Academic journal article Information Technology and Libraries

The Need for Machine-Readable Authority Records for Topical Subdivisions

Academic journal article Information Technology and Libraries

The Need for Machine-Readable Authority Records for Topical Subdivisions

Article excerpt

This paper recognizes the limitations of the existing file of Library of Congress subject authority records for subject heading assignment and validation. It makes recommendations for a new machine-readable file of authority records for topical subdivisions and for enhancements to the existing subject authority file. The recommended changes would enable online systems to assist in subject heading formulation and verify, with limited assistance by human intermediaries, the individual components of subdivided headings. A study of subdivided subject headings in a large bibliographic database forms the basis of the recommendations.

No comprehensive list of topical subdivisions is yet available in machine-readable form. The machine-readable Library of Congress Subject Headings (LCSH-mr) contain a few records for subdivisions when subdivisions are the same as main headings or see references. LCSH-mr also contain subdivided headings, but the subdivisions in these headings are only authorized with the particular main headings to which they are appended. Generally, catalogers consult the printed publication Subject Cataloging Manual: Subject Headings (SCM:SH) to find appropriate subdivisions to append to subject headings. (1)

The availability of machine-readable records for topical subdivisions would enable catalogers to "cut" subdivisions from authority records and "paste" them into bibliographic records. In online cataloging systems, such a capability would reduce typographical errors and minimize the assignment of unauthorized subdivisions. It would not, however, enable systems to determine automatically whether the individual components of subdivided headings are correctly formulated and authorized with the particular main heading. Additional information needs to be incorporated into machine-readable subdivision records to enable systems to perform automatic verification of subdivided subject headings.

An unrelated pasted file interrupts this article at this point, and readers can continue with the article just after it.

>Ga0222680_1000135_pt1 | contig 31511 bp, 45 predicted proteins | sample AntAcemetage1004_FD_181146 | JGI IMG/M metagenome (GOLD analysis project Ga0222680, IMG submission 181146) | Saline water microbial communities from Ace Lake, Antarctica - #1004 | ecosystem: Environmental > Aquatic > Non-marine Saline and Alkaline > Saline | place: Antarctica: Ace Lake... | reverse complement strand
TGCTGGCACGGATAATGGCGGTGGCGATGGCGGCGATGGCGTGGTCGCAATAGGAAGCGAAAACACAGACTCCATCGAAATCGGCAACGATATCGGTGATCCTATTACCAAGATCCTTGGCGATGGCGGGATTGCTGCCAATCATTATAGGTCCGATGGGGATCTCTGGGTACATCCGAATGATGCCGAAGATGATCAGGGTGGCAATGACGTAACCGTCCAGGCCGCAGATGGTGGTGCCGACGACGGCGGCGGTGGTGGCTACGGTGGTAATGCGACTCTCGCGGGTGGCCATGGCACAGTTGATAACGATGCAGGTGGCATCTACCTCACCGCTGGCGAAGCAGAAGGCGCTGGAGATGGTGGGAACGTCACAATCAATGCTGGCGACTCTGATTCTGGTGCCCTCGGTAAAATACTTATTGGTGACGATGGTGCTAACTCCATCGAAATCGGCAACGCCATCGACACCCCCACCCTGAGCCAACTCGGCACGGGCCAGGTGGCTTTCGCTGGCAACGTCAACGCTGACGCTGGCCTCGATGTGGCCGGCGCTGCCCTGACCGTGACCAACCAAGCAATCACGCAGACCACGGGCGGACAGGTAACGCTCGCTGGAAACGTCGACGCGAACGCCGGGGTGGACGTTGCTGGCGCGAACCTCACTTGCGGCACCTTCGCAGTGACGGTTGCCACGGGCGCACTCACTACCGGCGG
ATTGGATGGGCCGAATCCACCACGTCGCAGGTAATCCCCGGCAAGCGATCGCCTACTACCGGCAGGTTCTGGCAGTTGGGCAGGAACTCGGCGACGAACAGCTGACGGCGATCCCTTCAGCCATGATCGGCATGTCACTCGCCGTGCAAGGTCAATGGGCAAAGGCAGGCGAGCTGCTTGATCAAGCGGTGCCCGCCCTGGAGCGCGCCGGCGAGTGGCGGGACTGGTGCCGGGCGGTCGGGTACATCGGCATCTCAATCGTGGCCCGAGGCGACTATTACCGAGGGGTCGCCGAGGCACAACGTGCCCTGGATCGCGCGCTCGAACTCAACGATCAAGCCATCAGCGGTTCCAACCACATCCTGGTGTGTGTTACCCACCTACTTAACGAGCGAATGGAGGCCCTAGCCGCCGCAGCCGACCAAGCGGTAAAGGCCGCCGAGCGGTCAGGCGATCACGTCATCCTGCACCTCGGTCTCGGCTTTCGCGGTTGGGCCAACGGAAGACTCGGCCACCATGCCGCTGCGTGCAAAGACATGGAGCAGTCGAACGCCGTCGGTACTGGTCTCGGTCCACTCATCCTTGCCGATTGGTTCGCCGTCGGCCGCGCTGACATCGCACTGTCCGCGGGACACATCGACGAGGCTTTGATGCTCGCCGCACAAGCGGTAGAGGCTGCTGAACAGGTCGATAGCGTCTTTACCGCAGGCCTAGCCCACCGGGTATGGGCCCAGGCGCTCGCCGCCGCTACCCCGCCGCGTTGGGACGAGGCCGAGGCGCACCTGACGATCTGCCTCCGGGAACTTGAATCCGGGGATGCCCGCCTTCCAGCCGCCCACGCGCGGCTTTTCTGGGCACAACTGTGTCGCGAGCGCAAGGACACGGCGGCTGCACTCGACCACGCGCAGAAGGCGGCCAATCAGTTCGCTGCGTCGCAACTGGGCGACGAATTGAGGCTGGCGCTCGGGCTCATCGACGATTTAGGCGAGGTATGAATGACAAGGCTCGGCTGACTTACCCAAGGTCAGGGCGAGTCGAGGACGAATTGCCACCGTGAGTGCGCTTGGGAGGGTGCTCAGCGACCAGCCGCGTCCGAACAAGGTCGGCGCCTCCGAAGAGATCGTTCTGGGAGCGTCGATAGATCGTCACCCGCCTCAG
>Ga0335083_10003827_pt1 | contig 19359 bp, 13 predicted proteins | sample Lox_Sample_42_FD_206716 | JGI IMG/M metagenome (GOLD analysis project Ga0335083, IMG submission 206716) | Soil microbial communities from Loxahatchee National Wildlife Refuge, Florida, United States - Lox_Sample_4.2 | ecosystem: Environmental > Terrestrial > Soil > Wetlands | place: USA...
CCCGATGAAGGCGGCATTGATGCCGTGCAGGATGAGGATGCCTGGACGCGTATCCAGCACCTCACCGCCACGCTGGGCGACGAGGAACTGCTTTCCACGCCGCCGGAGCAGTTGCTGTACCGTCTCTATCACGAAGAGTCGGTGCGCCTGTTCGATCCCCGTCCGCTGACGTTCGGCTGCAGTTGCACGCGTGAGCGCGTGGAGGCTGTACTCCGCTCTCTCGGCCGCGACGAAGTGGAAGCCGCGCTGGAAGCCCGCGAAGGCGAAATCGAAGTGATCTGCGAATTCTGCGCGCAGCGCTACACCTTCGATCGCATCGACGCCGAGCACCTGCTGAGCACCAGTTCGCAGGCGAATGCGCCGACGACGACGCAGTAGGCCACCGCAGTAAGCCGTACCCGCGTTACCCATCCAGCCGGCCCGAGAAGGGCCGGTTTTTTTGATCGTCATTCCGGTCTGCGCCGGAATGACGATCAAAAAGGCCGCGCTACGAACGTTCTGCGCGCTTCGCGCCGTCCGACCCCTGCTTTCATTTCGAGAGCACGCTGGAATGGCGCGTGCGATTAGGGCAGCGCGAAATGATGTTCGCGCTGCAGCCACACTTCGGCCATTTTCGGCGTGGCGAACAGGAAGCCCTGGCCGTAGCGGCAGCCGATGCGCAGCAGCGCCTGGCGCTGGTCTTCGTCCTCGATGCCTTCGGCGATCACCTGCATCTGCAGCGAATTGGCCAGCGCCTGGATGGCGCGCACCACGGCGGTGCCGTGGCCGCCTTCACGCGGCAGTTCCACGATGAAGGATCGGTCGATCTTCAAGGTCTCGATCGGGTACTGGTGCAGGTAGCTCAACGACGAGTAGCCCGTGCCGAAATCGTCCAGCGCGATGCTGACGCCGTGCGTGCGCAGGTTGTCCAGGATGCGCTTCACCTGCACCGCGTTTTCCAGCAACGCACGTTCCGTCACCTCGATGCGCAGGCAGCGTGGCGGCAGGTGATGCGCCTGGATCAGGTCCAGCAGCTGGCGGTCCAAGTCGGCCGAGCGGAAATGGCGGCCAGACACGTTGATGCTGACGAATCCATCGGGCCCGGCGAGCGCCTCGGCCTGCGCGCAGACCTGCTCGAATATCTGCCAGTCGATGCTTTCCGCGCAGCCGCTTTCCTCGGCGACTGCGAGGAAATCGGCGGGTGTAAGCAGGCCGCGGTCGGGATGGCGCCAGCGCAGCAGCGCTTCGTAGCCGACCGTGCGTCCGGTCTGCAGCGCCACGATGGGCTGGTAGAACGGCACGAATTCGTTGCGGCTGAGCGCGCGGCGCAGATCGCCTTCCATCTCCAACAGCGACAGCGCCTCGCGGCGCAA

The purpose of this paper is to demonstrate the need for machine-readable authority records for topical subdivisions to improve the quality and accuracy of subdivision assignment. It describes the extent to which assigned subject headings in a large bibliographic database are subdivided by topical subdivisions and the source of those subdivisions in printed and online cataloging tools. It makes recommendations for machine-readable authority records for subdivisions and for enhancements to existing files of subject authority records. Such enhancements would enable online systems to verify automatically whether the individual components of subdivided headings are correctly formulated and authorized with the particular main heading.

PREVIOUS CALLS FOR A SUBDIVISIONS FILE

The most widely used subject authority file for subjects is the LCSH-mr. Since early 1986, the Library of Congress' Cataloging Distribution Service (CDS) has made LCSH-mr available to subscribers in the form of a cumulative master tape and a weekly update service. Only one-third of the subject headings in this file are subdivided. (2) In contrast, about two-thirds of the assigned subject headings in bibliographic databases are subdivided. (3,4) The existing subject authority file is of limited use for assignment and validation of subject headings because of the many options available to catalogers for adding subdivisions to the headings printed in LCSH. (5)

Since the early 1980s, the library community has called for machine-readable authority files to aid in subject heading assignment and validation. Underlying such calls is indecision about the form of these files. Should these files consist of subdivision records or unique strings of subdivided headings? Such indecision is evident in the recommendation of an ALA subcommittee that encourages the Library of Congress (LC) to conduct research to determine whether separate authority records should be created for every unique heading or whether "separate files of authorized free-floating subject subdivisions would suffice. …

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